anything more substantial for supper than
biscuits and milk. .

“T will come and say good-night to
you as soon as I have finished my supper,”
said Fraulein, as I laid aside my work and
took my candle.

“Come soon, then, won’t you?” I re-
turned as I kissed her plump cheek, “ for
I expect we shall be asleep pretty soon.”
Oh how guilty I felt as I uttered those
untruthful words!

According to our agreement I merely
took the ribbon off my hair, and plaited it
as I was accustomed to do when I went
to bed, and then slipping off my shoes I
popped my night-dress over my frock, and
blowing out the candle crept into bed.
In a few minutes the door opened to
admit Fraulein, and as she approached
THE MIFF-MIFFS. 57

the bed I breathed hard and did my best
to feign sleep. It is a dreadful thing to
pretend to be asleep while a person bends
over you and smooths the bed-clothes,
with a lighted candle so placed on the
table at the bed-side that every little
twitch of your face can be seen. It seemed
hours to me that Fraulein stood there, and
I felt that I must giggle or scream or kick
or do something if she did not go away.
However, I managed to keep quiet, and
Fraulein went away all unsuspicious bear-
ing her candle, and I heard her enter
Barney’s room. as she opened the door, and I had to dive
under the bed-clothes and smother my
laughter at this barefaced deceit. As
soon as the closing of the school-room
door announced that Fraulein had re-
turned to her beloved fancy-work, and
that there was nothing more to fear from
her, my door was pushed cautiously open,
and Barney appeared—a comical object in
his pink flannel night-shirt, with his stock-
58 THE MIFF-MIFFS,

ings and knickerbockers appearing be-
low.
“ All serene?” he queried in a hoarse
whisper; and on my popping my head out
from my nest and answering “ All serene”,
he shut the door noiselessly and came and
sat-at the foot of my bed.

“T’ve just been in to see Eric,” he said.
“The wretched kid was awake, and he
was very much inclined to kick up a row
because we won't let him come with us.
I got him pacified by promising him my
big blue marble, and you are to make it
up to him to-morrow—he wants to sow
your mignonette seed that Gardener gave
you.”

“Vd rather you hadn’t promised that,
Barney,” I said reluctantly, “I always like
to sow my own seeds—Eric sows them
far too thick. Why did you promise him
that?”

“He would have that,” said Barney,
“he wouldn’t agree to anything else, and
I had to make him quiet at any price. I
THE MIFF-MIFFS. 59

knew you wouldn’t like it, but it cant be
helped. He’s promised to lie still and go
to sleep, and we are to tell him all about
it in the morning. I wonder what time
it is?”

“J heard the school-room clock strike
nine just when Fraulein came in,” I an-
swered, and Barney said excitedly:

“Then it’s time we were getting ready.
Get up and let us light the candle, Nelka.”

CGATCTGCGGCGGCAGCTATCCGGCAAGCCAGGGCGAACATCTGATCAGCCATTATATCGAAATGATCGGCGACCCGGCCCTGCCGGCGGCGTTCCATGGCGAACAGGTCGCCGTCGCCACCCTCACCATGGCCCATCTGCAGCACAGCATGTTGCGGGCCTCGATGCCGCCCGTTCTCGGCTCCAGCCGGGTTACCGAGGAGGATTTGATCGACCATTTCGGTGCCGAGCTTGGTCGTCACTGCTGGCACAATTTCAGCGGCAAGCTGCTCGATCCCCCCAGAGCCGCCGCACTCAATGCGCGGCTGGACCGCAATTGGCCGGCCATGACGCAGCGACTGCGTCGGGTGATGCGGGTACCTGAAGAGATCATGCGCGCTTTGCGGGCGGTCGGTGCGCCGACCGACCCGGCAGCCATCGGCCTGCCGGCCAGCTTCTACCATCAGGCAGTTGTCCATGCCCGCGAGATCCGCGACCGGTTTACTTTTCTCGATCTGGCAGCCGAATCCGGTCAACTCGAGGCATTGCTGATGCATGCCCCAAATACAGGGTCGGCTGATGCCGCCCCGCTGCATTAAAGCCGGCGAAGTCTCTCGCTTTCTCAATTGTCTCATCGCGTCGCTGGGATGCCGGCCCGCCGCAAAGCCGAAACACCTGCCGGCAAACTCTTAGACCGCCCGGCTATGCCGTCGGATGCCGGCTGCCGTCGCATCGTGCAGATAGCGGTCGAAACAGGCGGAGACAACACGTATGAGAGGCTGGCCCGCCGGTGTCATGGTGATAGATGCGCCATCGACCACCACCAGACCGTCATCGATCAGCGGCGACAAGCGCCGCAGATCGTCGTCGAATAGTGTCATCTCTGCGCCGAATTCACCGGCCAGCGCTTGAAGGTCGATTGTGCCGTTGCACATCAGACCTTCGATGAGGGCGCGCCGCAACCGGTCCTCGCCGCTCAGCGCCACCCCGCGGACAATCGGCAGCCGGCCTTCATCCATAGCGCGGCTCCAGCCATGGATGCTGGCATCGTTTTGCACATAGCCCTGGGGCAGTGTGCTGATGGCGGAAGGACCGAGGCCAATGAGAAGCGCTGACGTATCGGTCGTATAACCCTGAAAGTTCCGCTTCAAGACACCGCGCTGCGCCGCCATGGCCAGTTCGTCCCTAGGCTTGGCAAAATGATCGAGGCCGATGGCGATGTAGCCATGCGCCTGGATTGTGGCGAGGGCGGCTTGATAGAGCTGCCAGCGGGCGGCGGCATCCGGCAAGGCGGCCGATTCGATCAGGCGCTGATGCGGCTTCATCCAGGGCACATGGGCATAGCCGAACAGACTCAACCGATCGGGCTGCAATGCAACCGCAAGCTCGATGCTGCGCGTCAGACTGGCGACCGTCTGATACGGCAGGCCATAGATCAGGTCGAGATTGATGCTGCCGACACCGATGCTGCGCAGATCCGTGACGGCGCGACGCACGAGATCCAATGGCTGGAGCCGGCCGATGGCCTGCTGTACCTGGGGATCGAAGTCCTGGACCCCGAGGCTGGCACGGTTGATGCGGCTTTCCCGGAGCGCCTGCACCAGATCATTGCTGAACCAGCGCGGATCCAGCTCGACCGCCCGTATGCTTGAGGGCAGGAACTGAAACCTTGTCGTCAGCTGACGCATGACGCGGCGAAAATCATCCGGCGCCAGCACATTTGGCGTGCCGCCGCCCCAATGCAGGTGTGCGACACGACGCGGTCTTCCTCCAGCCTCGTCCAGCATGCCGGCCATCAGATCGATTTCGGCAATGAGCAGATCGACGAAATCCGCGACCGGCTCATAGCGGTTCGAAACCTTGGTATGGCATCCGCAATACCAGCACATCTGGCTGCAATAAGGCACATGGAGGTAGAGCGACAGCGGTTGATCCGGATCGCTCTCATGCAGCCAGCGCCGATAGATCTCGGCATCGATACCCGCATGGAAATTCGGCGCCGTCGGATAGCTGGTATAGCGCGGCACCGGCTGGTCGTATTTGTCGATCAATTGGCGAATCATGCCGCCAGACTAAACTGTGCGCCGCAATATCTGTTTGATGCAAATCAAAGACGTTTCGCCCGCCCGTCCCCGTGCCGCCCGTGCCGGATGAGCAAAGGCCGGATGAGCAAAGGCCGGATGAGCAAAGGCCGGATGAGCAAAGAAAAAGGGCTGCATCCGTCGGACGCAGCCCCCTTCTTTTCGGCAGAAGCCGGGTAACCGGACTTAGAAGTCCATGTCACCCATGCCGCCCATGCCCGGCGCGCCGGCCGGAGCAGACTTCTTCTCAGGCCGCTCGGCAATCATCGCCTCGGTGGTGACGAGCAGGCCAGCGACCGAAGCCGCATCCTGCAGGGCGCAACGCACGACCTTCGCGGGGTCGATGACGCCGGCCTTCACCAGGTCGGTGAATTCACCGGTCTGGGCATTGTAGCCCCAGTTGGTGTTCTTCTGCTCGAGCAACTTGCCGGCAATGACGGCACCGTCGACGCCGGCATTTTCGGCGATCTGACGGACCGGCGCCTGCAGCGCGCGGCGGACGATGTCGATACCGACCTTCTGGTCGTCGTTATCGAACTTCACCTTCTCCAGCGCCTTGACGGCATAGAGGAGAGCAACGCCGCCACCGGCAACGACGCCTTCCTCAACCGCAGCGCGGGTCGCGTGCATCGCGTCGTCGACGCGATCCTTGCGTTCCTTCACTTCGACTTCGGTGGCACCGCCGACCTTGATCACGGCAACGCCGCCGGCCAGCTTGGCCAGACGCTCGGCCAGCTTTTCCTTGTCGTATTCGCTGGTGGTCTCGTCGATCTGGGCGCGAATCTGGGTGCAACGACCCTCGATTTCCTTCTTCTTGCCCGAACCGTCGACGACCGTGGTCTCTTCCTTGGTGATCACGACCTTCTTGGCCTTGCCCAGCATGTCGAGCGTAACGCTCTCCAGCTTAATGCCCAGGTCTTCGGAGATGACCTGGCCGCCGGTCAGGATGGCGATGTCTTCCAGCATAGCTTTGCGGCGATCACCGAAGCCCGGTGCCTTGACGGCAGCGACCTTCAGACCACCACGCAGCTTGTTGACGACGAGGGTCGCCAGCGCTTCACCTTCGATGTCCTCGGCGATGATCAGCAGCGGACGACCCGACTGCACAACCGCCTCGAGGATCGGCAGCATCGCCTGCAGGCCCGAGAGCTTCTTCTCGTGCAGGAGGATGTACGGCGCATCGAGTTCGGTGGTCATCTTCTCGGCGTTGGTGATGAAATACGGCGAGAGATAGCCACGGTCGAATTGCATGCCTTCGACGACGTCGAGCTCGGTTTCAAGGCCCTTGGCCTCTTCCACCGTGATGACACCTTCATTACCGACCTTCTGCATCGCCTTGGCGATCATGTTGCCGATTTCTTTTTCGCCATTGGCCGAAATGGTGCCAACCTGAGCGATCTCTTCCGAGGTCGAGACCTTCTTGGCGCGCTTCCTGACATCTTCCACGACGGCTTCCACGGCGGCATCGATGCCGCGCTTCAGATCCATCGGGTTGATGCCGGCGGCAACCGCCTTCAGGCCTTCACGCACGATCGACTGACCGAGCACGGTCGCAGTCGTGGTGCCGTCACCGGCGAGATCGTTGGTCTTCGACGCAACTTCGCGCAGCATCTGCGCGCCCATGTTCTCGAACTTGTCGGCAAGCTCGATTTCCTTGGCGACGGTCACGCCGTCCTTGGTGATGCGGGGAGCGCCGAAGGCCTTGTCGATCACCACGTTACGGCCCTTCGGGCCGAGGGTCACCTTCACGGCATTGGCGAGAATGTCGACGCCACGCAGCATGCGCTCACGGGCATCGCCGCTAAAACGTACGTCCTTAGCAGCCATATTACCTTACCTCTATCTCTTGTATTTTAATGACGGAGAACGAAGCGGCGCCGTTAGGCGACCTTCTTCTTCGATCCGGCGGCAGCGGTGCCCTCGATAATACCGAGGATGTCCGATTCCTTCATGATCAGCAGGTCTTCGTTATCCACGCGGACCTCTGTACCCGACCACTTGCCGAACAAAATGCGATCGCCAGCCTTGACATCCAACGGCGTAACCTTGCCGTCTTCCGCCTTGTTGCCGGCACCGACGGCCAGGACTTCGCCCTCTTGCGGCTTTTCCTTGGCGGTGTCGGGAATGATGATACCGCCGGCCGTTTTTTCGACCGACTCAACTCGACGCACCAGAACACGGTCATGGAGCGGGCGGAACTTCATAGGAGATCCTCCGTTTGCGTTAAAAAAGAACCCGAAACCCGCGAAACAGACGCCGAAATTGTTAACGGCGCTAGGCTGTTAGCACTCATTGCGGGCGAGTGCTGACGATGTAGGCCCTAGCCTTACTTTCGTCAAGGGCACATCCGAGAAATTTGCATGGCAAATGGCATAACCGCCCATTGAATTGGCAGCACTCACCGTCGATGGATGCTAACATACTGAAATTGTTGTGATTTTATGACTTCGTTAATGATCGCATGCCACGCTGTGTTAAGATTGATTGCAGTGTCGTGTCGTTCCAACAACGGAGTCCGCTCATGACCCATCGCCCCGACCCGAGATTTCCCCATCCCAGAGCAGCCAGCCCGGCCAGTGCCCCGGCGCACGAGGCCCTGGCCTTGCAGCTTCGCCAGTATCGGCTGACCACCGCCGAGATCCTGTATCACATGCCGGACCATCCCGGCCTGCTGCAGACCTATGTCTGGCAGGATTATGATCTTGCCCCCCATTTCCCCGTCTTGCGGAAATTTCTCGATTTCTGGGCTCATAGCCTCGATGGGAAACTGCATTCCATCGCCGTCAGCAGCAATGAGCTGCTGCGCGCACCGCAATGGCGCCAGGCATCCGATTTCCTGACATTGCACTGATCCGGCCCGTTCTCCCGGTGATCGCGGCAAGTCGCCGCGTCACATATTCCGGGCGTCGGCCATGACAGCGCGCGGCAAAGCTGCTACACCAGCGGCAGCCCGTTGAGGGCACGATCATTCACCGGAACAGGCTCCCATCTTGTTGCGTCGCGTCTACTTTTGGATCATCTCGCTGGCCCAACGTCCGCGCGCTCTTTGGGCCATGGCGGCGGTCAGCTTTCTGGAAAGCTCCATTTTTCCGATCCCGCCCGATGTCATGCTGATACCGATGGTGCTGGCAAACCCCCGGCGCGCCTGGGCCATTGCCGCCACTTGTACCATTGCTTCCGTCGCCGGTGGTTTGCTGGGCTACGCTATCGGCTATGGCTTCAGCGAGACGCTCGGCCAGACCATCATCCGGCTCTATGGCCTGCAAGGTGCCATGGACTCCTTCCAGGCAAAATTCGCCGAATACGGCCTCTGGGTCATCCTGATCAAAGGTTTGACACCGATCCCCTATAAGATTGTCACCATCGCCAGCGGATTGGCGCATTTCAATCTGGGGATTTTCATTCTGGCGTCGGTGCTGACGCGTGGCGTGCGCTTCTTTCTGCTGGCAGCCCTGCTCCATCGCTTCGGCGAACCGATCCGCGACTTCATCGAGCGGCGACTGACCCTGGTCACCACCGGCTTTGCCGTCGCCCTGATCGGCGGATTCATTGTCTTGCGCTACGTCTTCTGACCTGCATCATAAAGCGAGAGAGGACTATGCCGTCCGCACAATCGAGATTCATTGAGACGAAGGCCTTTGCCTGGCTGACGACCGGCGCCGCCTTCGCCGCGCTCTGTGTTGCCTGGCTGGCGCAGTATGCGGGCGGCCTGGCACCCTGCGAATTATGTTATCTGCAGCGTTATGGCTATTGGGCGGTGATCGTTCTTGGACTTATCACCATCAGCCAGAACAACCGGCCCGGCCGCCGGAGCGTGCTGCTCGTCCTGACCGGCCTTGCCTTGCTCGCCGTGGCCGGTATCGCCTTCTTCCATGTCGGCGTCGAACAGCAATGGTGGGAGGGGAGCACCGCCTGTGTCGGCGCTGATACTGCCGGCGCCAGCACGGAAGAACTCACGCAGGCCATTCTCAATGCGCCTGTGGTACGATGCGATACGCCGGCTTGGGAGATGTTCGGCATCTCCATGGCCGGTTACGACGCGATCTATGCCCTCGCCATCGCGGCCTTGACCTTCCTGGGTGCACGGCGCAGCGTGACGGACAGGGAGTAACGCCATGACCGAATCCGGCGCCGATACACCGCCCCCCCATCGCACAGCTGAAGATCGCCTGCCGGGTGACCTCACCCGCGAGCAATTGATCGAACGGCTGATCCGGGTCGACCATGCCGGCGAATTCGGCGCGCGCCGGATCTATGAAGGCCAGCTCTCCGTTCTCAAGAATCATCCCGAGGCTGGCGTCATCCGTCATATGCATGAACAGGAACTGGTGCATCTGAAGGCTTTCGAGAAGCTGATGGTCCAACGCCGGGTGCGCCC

I slipped noiselessly out of bed, and
with a trembling hand I felt on the mantel-
piece for the matches, which I handed to
Barney, who struck one and lighted the
candle.

“Have you got your goloshes ready,
Nelka?” he asked.

“Under the bed,” I answered, produc-
ing them and proceeding to draw them on -
over my slippers. Then pulling off my
night-dress I stood up fully dressed, and
took down my garden hat and jacket from
the peg on the door. Then I turned to
Barney. “I am quite ready,’ I said,
60 THE MIFF-MIFFS,

trembling with excitement, now that the
time for action had really come.

“Are you? Wait a bit,” said Barney
cautiously, and taking the bolster from its
place beneath the pillow he laid it down
the centre of the bed, and carefully spread
over it my white night-dress. When he
had drawn up the bed-clothes and made
a dent in the pillow where my head should
have been, it really looked not unlike a
person in bed. “Just to make sure,” he
said complacently as he contemplated the
dummy, “in case Fraulein should take it
into her head to come in to fetch anything,
and notice an empty bed. Now, come on,
Nelka, we must do the same in my room.”

Bearing the candle we crept out, closing
the door behind us, and slipping across
the landing reached Barney’s room un-
heard and unseen by the unconscious
Fraulein, deeply engrossed in her needle-
work. Within the safety of his own room
Barney quickly divested himself of his
night-shirt, and being fully dressed under-
THE MIFF-MIFFS. 61

neath, he had only to take down his cap
and put on a pair of old tennis shoes,
which he had unearthed from the cup-
board in the vestibule where such things
were kept, and announced himself ready
to start. The candle was blown out, and
hand in hand we stole out on to the land-
ing, pausing a moment outside the school-
room door to make sure that Fraulein
‘had heard nothing. We lingered a minute
to peep through a crack in the door, and -
could see Fraulein sitting at the centre
table, her head bent to catch every ray of
light from the lamp. We passed on,
breathing freely as the baize door which
led on to the staircase swung noiselessly